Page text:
What’s in YOUR risk register?

Tracking and reporting risk information is a standard part of any project management approach.

How we do it will vary based on the context of the project being managed, the needs of the stakeholders and the policies or standards governing the practice, but in general, a risk register is a common standalone artifact, RAID log section or information radiator.

As with all other information, capturing it for the sake of doing so is pointless. Minimal sufficiency should be the goal we strive to in terms of meeting the informational needs of your stakeholders but more important, helping risk and risk response owners to effectively address identified risks.

Given this, is it possible to come up with a minimum set of risk information elements which we’d want to capture on most projects?

Here’s my list:

  • Description: without this, you don’t have a risk! Beyond that, we need to ensure that the description identifies the uncertain event clearly and provides a specific understanding of the immediate impacts if the event occurs. If it doesn’t create the desired sense of urgency you’d like to see, it should be rephrased.
  • Probability and impact: while it might be tempting to combine these two attributes into a single severity or priority value, doing so would rob stakeholders of information which would help guide their behavior towards the risk. While a low probability, high impact risk might be calculated as being of moderate severity, a stakeholder with a low tolerance for risk might act in a different manner if they understand that the impact is high than if they assumed it was moderate based on the combined rating.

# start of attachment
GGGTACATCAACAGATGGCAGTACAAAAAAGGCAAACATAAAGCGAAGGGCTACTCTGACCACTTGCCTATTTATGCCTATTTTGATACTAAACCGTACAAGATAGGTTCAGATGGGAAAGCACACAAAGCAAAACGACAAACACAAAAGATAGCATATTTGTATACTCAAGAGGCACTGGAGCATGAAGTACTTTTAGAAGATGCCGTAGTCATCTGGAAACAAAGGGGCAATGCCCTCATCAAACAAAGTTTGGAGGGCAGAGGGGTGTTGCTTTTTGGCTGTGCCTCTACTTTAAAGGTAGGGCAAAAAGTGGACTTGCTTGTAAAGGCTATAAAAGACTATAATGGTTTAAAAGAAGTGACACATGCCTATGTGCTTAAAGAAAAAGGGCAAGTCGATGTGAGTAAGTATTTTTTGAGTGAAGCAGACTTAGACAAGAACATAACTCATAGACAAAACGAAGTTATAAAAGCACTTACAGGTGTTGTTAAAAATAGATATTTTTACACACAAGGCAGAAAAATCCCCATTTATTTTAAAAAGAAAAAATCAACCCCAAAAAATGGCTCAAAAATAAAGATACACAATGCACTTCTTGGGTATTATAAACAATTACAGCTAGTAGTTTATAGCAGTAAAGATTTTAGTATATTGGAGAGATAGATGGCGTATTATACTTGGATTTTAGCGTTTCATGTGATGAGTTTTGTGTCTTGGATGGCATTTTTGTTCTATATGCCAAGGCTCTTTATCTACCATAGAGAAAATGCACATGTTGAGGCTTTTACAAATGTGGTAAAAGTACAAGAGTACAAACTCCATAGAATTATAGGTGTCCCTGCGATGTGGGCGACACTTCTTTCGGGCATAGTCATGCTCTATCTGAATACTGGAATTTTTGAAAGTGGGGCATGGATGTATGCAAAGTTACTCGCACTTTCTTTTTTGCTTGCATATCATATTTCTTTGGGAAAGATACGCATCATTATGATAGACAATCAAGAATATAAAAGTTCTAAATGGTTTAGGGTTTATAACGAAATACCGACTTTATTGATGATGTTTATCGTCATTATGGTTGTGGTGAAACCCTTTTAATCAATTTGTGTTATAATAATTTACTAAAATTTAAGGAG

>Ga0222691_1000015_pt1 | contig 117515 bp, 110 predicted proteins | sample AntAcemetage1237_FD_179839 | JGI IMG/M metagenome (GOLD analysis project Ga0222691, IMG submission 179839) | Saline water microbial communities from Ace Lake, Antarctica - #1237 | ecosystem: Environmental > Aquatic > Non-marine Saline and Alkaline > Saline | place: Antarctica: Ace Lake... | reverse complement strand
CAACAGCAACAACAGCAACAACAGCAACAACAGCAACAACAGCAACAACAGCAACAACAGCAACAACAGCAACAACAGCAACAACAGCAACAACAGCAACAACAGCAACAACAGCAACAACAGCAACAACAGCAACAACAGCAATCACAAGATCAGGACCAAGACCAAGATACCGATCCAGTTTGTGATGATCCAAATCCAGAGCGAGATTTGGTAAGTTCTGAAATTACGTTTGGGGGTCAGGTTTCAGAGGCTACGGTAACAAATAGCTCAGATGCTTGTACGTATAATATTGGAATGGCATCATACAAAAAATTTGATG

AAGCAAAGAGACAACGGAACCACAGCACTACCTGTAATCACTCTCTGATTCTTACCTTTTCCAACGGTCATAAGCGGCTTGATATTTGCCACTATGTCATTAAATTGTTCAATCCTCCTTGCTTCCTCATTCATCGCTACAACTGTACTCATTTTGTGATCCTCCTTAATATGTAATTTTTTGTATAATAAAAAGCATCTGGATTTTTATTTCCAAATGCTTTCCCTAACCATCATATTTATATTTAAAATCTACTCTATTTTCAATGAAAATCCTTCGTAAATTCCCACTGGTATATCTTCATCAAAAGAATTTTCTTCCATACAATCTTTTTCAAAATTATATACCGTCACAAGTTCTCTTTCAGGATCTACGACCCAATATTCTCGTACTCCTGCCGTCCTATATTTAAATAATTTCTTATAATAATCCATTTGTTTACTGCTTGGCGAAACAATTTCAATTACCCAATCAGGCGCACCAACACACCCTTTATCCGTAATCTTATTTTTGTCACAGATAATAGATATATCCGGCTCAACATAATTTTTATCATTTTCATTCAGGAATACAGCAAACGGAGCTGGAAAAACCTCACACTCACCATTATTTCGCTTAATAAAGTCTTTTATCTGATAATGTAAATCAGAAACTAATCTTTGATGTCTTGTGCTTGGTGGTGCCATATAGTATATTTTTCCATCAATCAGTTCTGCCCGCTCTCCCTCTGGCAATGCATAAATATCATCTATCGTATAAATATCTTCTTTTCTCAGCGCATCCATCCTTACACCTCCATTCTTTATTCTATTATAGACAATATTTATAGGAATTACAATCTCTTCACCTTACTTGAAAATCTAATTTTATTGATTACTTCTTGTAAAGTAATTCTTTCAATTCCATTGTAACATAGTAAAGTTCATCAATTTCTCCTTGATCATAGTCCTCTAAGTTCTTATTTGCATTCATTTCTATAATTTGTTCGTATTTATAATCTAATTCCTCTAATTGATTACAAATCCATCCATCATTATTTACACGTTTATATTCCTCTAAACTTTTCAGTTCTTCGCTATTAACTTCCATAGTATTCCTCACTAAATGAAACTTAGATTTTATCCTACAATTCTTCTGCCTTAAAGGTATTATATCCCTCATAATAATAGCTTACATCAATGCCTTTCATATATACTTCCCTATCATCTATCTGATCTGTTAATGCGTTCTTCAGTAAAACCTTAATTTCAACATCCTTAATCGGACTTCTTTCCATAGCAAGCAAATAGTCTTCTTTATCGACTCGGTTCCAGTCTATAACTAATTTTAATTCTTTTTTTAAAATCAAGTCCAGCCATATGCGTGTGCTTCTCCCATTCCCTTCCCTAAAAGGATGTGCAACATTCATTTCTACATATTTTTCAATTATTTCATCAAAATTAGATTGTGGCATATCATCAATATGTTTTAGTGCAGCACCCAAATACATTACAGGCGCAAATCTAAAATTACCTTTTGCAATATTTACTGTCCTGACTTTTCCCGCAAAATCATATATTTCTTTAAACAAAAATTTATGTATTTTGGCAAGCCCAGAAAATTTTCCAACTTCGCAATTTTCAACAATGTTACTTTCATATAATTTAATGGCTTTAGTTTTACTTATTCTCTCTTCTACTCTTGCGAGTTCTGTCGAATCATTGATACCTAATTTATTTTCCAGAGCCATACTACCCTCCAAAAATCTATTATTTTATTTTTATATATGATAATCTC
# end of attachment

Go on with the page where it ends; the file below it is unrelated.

• Response: PMI and other associations have defined lists of risk responses but what is of greater value to response owners is understanding the proposed plan for addressing the risk. They have the right to modify the recommendation but at least they should see that the team has done its homework. For risks which are only going to be monitored (e.g. put on a watchlist), that recommendation should also be documented.
  • Response owner: When I’ve reviewed risk registers for other project managers, I rarely see a response owner identified. While sometimes this responsibility might fall on the project manager or the risk owner, that is not always the case. Why wait till a risk is realized to assign response ownership?
  • Status: At a minimum, this field should distinguish between those risks which are identified but not responded to, those which have been responded to and are being monitored, those which have occurred and might still recur, those which have occurred and can be closed, and those which are closed without occurrence. These status values will simplify the reporting process as well as enabling the team to evaluate the effectiveness of their overall risk management strategy.
  • Updates: This is a journal which can be used to track changes to the risk, capture risk response status updates and to also serve as a reminder to the team if excessive time has passed since the risk was last reviewed.

Am I missing any? Are any unnecessary? Please let me know in the comments below!

(If you liked this article, why not pick up my book Easy in Theory, Difficult in Practice which contains 100 other lessons on project leadership? It’s available on Amazon.com and on Amazon.ca as well as a number of other online book stores)

Categories: Project Management | Tags: , , | Leave a comment

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